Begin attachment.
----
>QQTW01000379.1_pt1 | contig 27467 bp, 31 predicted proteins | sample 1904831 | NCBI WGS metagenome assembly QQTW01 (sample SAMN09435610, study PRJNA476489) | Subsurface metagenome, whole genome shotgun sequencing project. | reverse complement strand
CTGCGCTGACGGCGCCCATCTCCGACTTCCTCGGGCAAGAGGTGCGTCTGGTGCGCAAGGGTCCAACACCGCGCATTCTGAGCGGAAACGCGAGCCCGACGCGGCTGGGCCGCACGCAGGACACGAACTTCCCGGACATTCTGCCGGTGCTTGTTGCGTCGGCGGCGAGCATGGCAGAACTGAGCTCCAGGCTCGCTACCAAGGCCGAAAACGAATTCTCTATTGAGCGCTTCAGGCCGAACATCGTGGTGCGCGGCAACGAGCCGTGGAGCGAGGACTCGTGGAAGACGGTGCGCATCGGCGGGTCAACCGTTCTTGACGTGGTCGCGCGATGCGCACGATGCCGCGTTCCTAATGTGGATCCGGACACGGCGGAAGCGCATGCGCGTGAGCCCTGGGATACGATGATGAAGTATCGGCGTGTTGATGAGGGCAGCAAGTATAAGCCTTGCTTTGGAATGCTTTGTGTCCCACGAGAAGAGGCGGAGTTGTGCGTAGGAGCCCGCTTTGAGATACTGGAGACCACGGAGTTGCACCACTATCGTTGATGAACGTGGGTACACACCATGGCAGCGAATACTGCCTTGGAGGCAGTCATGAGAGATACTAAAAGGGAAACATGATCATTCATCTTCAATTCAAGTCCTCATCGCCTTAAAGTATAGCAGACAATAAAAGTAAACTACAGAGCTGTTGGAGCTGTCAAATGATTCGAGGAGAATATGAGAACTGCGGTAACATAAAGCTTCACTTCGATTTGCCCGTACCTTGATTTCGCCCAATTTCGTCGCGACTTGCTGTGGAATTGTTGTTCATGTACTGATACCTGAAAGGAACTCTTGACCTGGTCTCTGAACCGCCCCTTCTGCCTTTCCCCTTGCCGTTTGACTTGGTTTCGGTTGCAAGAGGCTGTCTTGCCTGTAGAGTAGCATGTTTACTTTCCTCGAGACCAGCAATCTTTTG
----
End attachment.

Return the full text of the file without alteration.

>QQTW01000379.1_pt1 | contig 27467 bp, 31 predicted proteins | sample 1904831 | NCBI WGS metagenome assembly QQTW01 (sample SAMN09435610, study PRJNA476489) | Subsurface metagenome, whole genome shotgun sequencing project. | reverse complement strand
CTGCGCTGACGGCGCCCATCTCCGACTTCCTCGGGCAAGAGGTGCGTCTGGTGCGCAAGGGTCCAACACCGCGCATTCTGAGCGGAAACGCGAGCCCGACGCGGCTGGGCCGCACGCAGGACACGAACTTCCCGGACATTCTGCCGGTGCTTGTTGCGTCGGCGGCGAGCATGGCAGAACTGAGCTCCAGGCTCGCTACCAAGGCCGAAAACGAATTCTCTATTGAGCGCTTCAGGCCGAACATCGTGGTGCGCGGCAACGAGCCGTGGAGCGAGGACTCGTGGAAGACGGTGCGCATCGGCGGGTCAACCGTTCTTGACGTGGTCGCGCGATGCGCACGATGCCGCGTTCCTAATGTGGATCCGGACACGGCGGAAGCGCATGCGCGTGAGCCCTGGGATACGATGATGAAGTATCGGCGTGTTGATGAGGGCAGCAAGTATAAGCCTTGCTTTGGAATGCTTTGTGTCCCACGAGAAGAGGCGGAGTTGTGCGTAGGAGCCCGCTTTGAGATACTGGAGACCACGGAGTTGCACCACTATCGTTGATGAACGTGGGTACACACCATGGCAGCGAATACTGCCTTGGAGGCAGTCATGAGAGATACTAAAAGGGAAACATGATCATTCATCTTCAATTCAAGTCCTCATCGCCTTAAAGTATAGCAGACAATAAAAGTAAACTACAGAGCTGTTGGAGCTGTCAAATGATTCGAGGAGAATATGAGAACTGCGGTAACATAAAGCTTCACTTCGATTTGCCCGTACCTTGATTTCGCCCAATTTCGTCGCGACTTGCTGTGGAATTGTTGTTCATGTACTGATACCTGAAAGGAACTCTTGACCTGGTCTCTGAACCGCCCCTTCTGCCTTTCCCCTTGCCGTTTGACTTGGTTTCGGTTGCAAGAGGCTGTCTTGCCTGTAGAGTAGCATGTTTACTTTCCTCGAGACCAGCAATCTTTTG